Even though it’s more than three months away, it’s not too early to start talking about the Beltwide Cotton Conferences (BWCC), scheduled for Jan. 5-7 in New Orleans. If you’ll check out the October issue of Cotton Farming, you’ll find a preview that gives a quick look at some of the key issues that will be addressed.
Even though the conference only lasts three days, it will deliver a lot of information for any farmer, consultant, Extension agent/specialist, university official or industry sales representative.
Granted, the Beltwide differs from what we remember it to be in the 1980s, 1990s and on through 2013. But, the conference is still a valuable link to information for any person involved in the cotton industry. In fact, the Consultants Conference, which lasts for a day and a half, is one of the best overviews you’ll find.
If the Consultants Conference were the only event you attended during these three days, you would have gained access to a comprehensive look at the most important issues confronting cotton production. The Consultants Conference, in fact, will kick off the Beltwide with a half day session on Jan. 5, beginning at noon. Then, it will conclude with an all-day session on Jan. 6. You name the topic, and you’ll find it when you join the consultants for this meeting.
No Beltwide is complete without the Technical Conferences, which examine scientific topics ranging from agronomy to weed science. There will be 11 of these conferences running concurrently from Jan. 6 until Jan. 7.
The first Beltwide I attended was in 1992 at the Opryland Hotel in Nashville. I was on the Communications staff for the National Cotton Council, and this was in the days before the Internet, cell phones, laptops, Facebook and Twitter. Our staff had the overwhelming task of collecting copies of all speeches and presentations given during the week. It was an exhausting exercise, but we were motivated in the knowledge that we were delivering important information to the media.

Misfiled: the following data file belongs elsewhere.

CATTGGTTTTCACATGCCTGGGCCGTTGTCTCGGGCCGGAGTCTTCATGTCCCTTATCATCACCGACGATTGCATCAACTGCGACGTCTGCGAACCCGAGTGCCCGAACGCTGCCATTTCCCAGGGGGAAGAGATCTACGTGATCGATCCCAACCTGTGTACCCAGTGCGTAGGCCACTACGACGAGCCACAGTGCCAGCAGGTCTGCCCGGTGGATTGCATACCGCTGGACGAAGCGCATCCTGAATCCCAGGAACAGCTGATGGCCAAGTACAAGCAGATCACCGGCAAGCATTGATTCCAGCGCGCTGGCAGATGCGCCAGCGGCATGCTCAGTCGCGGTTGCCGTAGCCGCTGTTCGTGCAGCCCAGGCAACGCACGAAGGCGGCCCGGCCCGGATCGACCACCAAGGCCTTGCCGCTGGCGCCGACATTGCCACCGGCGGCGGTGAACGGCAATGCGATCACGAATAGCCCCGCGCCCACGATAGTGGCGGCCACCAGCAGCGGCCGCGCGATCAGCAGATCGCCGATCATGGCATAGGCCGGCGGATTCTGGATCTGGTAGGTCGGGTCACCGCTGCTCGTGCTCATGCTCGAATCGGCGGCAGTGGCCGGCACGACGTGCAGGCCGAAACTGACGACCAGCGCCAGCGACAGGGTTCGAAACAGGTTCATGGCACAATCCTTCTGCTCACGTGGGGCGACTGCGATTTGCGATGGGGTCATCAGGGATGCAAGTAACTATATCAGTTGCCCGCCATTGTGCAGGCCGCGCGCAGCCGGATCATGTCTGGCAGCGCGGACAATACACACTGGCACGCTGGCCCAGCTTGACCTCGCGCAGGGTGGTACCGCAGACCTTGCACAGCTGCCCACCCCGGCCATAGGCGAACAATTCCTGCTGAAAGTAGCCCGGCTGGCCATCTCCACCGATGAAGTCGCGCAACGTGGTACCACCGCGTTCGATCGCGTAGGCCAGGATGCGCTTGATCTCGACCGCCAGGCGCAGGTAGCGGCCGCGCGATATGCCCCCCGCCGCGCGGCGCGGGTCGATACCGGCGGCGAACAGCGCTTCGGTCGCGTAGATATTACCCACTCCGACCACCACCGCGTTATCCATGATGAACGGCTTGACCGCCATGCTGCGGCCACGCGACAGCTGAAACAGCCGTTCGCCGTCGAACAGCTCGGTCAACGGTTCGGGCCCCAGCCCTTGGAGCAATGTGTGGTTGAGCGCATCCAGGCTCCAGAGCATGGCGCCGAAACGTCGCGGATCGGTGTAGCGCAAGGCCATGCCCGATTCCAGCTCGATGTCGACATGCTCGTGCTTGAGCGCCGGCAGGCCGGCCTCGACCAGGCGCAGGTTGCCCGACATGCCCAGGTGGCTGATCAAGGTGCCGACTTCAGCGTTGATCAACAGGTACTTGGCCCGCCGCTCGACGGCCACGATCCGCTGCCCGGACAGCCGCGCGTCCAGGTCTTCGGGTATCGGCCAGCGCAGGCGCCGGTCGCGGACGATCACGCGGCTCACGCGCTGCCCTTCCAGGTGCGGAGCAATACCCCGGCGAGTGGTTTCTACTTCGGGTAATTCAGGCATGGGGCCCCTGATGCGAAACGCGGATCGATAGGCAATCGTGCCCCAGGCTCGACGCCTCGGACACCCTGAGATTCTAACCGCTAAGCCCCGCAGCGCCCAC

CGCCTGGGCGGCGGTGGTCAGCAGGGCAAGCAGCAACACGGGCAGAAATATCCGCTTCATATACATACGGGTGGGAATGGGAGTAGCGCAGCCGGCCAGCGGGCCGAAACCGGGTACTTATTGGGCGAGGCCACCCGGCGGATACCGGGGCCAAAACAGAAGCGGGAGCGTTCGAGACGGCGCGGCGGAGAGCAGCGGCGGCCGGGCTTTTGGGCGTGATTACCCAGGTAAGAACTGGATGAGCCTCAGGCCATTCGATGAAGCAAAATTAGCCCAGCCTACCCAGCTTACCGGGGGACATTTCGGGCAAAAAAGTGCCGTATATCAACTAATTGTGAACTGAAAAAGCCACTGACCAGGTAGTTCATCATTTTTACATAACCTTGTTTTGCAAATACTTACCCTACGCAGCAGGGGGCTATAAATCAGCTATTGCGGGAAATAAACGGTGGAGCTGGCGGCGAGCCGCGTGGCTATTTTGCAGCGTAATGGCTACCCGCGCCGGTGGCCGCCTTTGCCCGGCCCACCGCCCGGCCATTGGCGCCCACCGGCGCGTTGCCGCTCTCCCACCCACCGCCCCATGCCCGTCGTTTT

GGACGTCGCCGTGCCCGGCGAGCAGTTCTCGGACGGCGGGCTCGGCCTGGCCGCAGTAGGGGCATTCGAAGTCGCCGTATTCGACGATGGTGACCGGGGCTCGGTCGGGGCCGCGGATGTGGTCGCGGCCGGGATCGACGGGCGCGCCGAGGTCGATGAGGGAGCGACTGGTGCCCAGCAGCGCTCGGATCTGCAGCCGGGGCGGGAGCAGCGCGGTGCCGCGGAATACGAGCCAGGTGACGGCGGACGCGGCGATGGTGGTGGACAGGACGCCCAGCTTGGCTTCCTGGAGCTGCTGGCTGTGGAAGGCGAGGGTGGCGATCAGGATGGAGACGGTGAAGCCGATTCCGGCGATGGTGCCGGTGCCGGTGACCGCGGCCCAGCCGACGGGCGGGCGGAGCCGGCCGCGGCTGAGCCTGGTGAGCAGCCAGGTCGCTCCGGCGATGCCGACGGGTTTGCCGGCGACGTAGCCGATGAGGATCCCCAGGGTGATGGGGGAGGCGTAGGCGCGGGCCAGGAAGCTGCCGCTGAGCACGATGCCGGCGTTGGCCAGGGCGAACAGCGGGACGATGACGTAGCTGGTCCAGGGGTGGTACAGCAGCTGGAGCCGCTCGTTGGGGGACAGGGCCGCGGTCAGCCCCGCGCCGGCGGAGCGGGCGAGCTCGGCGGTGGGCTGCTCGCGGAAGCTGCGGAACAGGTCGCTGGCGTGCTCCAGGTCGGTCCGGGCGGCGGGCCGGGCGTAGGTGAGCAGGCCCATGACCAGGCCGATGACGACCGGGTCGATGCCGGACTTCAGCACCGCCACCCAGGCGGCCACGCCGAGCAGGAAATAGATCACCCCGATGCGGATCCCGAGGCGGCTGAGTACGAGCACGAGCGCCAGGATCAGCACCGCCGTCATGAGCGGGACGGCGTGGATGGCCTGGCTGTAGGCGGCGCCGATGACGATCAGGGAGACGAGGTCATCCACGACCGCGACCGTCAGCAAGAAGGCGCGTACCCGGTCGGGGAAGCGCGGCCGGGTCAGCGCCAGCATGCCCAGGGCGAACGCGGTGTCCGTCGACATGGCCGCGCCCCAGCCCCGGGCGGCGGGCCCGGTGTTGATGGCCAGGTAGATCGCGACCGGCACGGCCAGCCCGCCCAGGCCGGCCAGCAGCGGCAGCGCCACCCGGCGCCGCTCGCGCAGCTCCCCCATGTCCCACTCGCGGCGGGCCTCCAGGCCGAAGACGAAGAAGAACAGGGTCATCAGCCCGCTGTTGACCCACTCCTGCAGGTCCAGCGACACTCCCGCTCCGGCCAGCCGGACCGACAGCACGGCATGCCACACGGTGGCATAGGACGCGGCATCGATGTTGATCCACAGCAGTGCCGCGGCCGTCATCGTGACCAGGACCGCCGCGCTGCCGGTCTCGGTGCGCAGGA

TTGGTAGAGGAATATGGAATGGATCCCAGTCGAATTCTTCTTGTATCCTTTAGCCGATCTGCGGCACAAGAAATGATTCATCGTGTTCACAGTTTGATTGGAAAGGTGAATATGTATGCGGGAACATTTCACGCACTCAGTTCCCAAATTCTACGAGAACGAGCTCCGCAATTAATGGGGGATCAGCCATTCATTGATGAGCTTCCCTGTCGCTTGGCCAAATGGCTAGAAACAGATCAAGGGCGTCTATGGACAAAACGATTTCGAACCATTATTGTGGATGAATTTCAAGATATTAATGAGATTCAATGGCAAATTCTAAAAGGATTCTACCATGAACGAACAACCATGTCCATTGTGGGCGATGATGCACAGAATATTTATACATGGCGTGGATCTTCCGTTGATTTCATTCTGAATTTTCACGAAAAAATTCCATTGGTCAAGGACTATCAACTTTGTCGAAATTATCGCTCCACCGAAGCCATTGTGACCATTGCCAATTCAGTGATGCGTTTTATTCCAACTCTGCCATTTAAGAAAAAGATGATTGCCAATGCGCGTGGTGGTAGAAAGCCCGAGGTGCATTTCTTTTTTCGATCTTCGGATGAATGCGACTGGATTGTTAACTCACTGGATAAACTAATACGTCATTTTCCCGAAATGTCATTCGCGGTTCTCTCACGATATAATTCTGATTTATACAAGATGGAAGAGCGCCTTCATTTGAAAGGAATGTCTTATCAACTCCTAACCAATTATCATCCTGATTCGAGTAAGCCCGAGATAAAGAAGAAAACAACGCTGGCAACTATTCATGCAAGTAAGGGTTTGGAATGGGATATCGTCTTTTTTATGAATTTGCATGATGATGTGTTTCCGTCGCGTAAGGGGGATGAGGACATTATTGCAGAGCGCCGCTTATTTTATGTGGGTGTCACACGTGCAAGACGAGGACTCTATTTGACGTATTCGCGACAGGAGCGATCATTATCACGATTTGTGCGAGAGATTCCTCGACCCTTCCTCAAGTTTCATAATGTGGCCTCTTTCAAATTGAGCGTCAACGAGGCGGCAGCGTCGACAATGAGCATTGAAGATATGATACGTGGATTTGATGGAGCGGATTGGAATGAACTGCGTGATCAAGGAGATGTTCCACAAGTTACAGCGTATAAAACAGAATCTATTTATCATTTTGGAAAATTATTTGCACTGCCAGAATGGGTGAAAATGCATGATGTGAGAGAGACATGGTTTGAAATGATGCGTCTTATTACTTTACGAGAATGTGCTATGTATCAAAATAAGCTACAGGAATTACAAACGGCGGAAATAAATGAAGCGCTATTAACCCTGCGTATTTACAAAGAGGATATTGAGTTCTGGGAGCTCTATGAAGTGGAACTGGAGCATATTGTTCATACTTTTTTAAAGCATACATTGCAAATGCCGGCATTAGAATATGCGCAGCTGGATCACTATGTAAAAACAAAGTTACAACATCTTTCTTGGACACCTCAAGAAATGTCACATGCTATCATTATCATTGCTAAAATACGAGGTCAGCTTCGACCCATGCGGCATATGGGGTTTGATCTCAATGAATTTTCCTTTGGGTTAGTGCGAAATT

Even if the logistics of the conference have changed in the past 20 years, the mission remains the same. In today’s highly competitive cotton production environment, everyone must stay updated. It’s not a choice. It’s a necessity.
As for whether you need to attend the BWCC in New Orleans, the answer is an emphatic “yes.” If you live in the Mid-South, it’s a short drive to the Crescent City, and the headquarters will once again be at the Marriott Hotel on Canal Street. And, yes, it’s conveniently located within walking distance of some of New Orleans’ best restaurants.
Our Cotton Farming staff has another reason to attend the Beltwide each year. And that’s because it’s where we honor the Cotton Consultant of the Year at a special reception. It’s a chance to meet many consultants and renew old friendships. We have always known that consultants were an important part of cotton production. But now it seems like their value is even more crucial as farmers try to implement the most updated management practices each year.
So, in case you are wondering, I’ll be disappointed if I don’t see you in New Orleans on Jan. 5-7. It’s worth your time and effort, and ultimately the cotton industry will be the beneficiary.
I’ll see you there.